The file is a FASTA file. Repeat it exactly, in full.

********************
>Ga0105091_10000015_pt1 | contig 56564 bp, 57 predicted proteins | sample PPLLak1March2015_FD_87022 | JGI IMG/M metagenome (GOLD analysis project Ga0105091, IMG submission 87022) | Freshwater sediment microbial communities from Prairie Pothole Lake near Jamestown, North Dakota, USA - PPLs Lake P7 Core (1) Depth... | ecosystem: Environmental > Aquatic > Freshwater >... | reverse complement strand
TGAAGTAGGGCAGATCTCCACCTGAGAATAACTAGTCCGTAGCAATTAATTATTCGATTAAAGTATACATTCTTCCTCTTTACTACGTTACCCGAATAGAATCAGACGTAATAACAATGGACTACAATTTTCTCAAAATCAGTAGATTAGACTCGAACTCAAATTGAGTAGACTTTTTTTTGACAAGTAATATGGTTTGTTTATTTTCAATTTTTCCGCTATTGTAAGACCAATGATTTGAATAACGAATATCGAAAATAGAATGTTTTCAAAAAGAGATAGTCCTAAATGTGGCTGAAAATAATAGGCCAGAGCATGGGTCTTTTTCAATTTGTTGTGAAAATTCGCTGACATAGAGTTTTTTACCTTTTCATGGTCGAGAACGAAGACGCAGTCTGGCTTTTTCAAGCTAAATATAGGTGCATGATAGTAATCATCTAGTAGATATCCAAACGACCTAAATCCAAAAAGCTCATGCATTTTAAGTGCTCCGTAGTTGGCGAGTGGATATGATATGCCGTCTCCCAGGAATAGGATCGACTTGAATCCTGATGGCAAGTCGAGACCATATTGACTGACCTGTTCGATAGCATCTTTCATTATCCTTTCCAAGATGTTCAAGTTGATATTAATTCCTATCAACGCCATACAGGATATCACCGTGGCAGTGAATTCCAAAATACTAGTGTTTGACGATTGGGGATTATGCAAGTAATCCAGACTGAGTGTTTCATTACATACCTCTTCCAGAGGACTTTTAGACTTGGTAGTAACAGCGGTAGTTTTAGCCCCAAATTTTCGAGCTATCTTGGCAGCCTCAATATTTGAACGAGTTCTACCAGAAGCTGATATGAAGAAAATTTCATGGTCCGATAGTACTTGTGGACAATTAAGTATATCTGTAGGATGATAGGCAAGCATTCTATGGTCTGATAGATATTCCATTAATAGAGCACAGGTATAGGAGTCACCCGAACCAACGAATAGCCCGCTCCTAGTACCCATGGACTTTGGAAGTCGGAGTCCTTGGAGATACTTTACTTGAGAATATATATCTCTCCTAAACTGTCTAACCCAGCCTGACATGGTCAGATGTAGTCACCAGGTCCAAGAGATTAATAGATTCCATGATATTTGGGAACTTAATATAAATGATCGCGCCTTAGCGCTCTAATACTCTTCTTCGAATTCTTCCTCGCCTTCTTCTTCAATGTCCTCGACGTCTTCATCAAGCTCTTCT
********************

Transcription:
>Ga0105091_10000015_pt1 | contig 56564 bp, 57 predicted proteins | sample PPLLak1March2015_FD_87022 | JGI IMG/M metagenome (GOLD analysis project Ga0105091, IMG submission 87022) | Freshwater sediment microbial communities from Prairie Pothole Lake near Jamestown, North Dakota, USA - PPLs Lake P7 Core (1) Depth... | ecosystem: Environmental > Aquatic > Freshwater >... | reverse complement strand
TGAAGTAGGGCAGATCTCCACCTGAGAATAACTAGTCCGTAGCAATTAATTATTCGATTAAAGTATACATTCTTCCTCTTTACTACGTTACCCGAATAGAATCAGACGTAATAACAATGGACTACAATTTTCTCAAAATCAGTAGATTAGACTCGAACTCAAATTGAGTAGACTTTTTTTTGACAAGTAATATGGTTTGTTTATTTTCAATTTTTCCGCTATTGTAAGACCAATGATTTGAATAACGAATATCGAAAATAGAATGTTTTCAAAAAGAGATAGTCCTAAATGTGGCTGAAAATAATAGGCCAGAGCATGGGTCTTTTTCAATTTGTTGTGAAAATTCGCTGACATAGAGTTTTTTACCTTTTCATGGTCGAGAACGAAGACGCAGTCTGGCTTTTTCAAGCTAAATATAGGTGCATGATAGTAATCATCTAGTAGATATCCAAACGACCTAAATCCAAAAAGCTCATGCATTTTAAGTGCTCCGTAGTTGGCGAGTGGATATGATATGCCGTCTCCCAGGAATAGGATCGACTTGAATCCTGATGGCAAGTCGAGACCATATTGACTGACCTGTTCGATAGCATCTTTCATTATCCTTTCCAAGATGTTCAAGTTGATATTAATTCCTATCAACGCCATACAGGATATCACCGTGGCAGTGAATTCCAAAATACTAGTGTTTGACGATTGGGGATTATGCAAGTAATCCAGACTGAGTGTTTCATTACATACCTCTTCCAGAGGACTTTTAGACTTGGTAGTAACAGCGGTAGTTTTAGCCCCAAATTTTCGAGCTATCTTGGCAGCCTCAATATTTGAACGAGTTCTACCAGAAGCTGATATGAAGAAAATTTCATGGTCCGATAGTACTTGTGGACAATTAAGTATATCTGTAGGATGATAGGCAAGCATTCTATGGTCTGATAGATATTCCATTAATAGAGCACAGGTATAGGAGTCACCCGAACCAACGAATAGCCCGCTCCTAGTACCCATGGACTTTGGAAGTCGGAGTCCTTGGAGATACTTTACTTGAGAATATATATCTCTCCTAAACTGTCTAACCCAGCCTGACATGGTCAGATGTAGTCACCAGGTCCAAGAGATTAATAGATTCCATGATATTTGGGAACTTAATATAAATGATCGCGCCTTAGCGCTCTAATACTCTTCTTCGAATTCTTCCTCGCCTTCTTCTTCAATGTCCTCGACGTCTTCATCAAGCTCTTCT